Some people believe that many animals are able to feel empathy, while others scoff at the idea. Can animals really grieve?
This video shows the heartbreaking proof.
It’s a funeral procession for a dead elephant calf, and it’s absolutely shattering.
Elephants are very emotionally intelligent creatures. When they lose a loved one, they feel the loss deeply.
This footage was taken in India and began to circulate on Twitter. It was initially shared by one of the park rangers who happened to be in the area at the time.
It has since gone viral, and we can see why.
Elephants have a huge capacity for grief. While some members of the animal kingdom move on from the death of a young one quite easily, elephants show signs of grief for days and days.
Elephants live for just about as long as humans do — around 70 years. They form strong and long-lasting relationships with the members of their herd, and so when one member dies, they all mourn.
The way this mama elephant continues to march on, honoring her baby, while the entire herd gathers around her, is so powerful.
Seeing that humans are keeping a respectful distance is also a relief. They don’t move their vehicles while the procession is in progress, in order to not disturb this sacred ritual.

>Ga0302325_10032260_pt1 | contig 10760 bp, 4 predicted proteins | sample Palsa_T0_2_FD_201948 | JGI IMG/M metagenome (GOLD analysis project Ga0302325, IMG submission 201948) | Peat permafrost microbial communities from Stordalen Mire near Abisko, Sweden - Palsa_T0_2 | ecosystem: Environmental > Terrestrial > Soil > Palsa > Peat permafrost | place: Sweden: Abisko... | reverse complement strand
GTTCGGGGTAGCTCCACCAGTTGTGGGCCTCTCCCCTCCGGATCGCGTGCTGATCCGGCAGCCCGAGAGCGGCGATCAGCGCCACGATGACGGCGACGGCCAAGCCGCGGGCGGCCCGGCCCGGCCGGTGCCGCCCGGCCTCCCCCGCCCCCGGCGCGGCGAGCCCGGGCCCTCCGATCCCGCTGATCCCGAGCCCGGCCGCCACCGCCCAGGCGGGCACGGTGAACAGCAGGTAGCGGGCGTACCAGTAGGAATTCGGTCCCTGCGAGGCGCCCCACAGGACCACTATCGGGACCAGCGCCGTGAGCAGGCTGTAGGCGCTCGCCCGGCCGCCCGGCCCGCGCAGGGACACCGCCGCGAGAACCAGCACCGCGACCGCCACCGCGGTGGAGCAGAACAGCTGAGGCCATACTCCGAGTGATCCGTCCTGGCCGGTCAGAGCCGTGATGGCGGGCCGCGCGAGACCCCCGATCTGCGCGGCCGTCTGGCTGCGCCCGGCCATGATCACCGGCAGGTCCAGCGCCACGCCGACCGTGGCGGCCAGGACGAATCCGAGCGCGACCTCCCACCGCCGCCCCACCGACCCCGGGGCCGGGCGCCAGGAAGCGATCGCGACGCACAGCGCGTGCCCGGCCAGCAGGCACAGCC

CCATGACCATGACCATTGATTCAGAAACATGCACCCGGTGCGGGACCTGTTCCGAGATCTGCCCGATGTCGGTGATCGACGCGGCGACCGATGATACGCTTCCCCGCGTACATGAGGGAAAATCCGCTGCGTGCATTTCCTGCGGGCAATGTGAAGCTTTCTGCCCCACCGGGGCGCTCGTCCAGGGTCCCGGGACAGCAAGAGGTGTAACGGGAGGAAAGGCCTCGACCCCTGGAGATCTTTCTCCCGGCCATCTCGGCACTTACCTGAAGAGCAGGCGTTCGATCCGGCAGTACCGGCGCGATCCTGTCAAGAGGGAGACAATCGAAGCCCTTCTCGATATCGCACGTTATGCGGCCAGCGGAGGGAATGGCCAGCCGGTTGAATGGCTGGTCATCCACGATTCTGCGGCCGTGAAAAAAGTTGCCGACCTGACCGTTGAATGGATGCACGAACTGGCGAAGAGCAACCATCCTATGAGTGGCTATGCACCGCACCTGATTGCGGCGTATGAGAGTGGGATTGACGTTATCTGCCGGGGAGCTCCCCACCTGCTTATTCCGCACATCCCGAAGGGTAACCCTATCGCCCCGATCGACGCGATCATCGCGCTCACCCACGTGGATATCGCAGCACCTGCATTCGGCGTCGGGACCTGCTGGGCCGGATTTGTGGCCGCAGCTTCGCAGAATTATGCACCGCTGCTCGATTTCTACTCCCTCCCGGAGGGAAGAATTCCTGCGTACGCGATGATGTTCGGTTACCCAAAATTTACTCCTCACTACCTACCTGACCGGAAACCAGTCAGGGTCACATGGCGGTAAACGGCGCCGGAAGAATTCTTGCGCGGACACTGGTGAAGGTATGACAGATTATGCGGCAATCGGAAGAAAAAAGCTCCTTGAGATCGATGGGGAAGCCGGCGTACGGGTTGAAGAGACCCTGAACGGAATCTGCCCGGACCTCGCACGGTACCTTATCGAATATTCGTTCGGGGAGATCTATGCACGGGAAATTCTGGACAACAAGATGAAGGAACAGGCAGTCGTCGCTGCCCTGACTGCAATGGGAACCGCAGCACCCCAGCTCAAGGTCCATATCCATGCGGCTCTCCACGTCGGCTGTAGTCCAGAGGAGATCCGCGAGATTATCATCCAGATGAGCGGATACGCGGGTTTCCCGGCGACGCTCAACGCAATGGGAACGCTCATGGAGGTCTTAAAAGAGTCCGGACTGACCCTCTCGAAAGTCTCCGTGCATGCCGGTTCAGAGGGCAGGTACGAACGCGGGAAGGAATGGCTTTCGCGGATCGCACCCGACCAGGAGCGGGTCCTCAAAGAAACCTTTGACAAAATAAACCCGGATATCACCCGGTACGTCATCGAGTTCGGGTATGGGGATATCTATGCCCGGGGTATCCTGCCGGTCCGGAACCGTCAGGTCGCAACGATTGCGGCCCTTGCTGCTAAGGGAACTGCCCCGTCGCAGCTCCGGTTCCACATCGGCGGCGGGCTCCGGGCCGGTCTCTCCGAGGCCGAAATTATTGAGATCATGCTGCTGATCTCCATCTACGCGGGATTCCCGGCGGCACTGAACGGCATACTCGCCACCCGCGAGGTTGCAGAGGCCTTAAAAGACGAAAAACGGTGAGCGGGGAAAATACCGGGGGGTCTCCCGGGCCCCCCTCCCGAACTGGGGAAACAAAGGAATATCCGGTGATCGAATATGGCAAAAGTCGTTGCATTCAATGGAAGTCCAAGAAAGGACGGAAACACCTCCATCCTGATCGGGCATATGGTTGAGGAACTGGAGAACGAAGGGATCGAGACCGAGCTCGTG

The herd doesn’t need any human interference. They are very protective of their young, and are grieving the way they need to.
When finally leaving their dead and ‘burying’ them, elephants will cover the body in twigs and leaves.
It’s a truly special thing to be able to witness these elephants in the wild dealing with their grief. It’s awe-inspiring and, at the same time, terribly sad.
We hope the herd is able to honor this calf in the way they need to and work through their grief.
Share this video with the people in your life who appreciate how emotionally smart animals are.
This will move you !! Funeral procession of the weeping elephants carrying dead body of the child elephant. The family just don’t want to leave the baby. pic.twitter.com/KO4s4wCpl0
— Parveen Kaswan, IFS (@ParveenKaswan) June 7, 2019
This story originally appeared at Goodfullness.SKM: below-content placeholder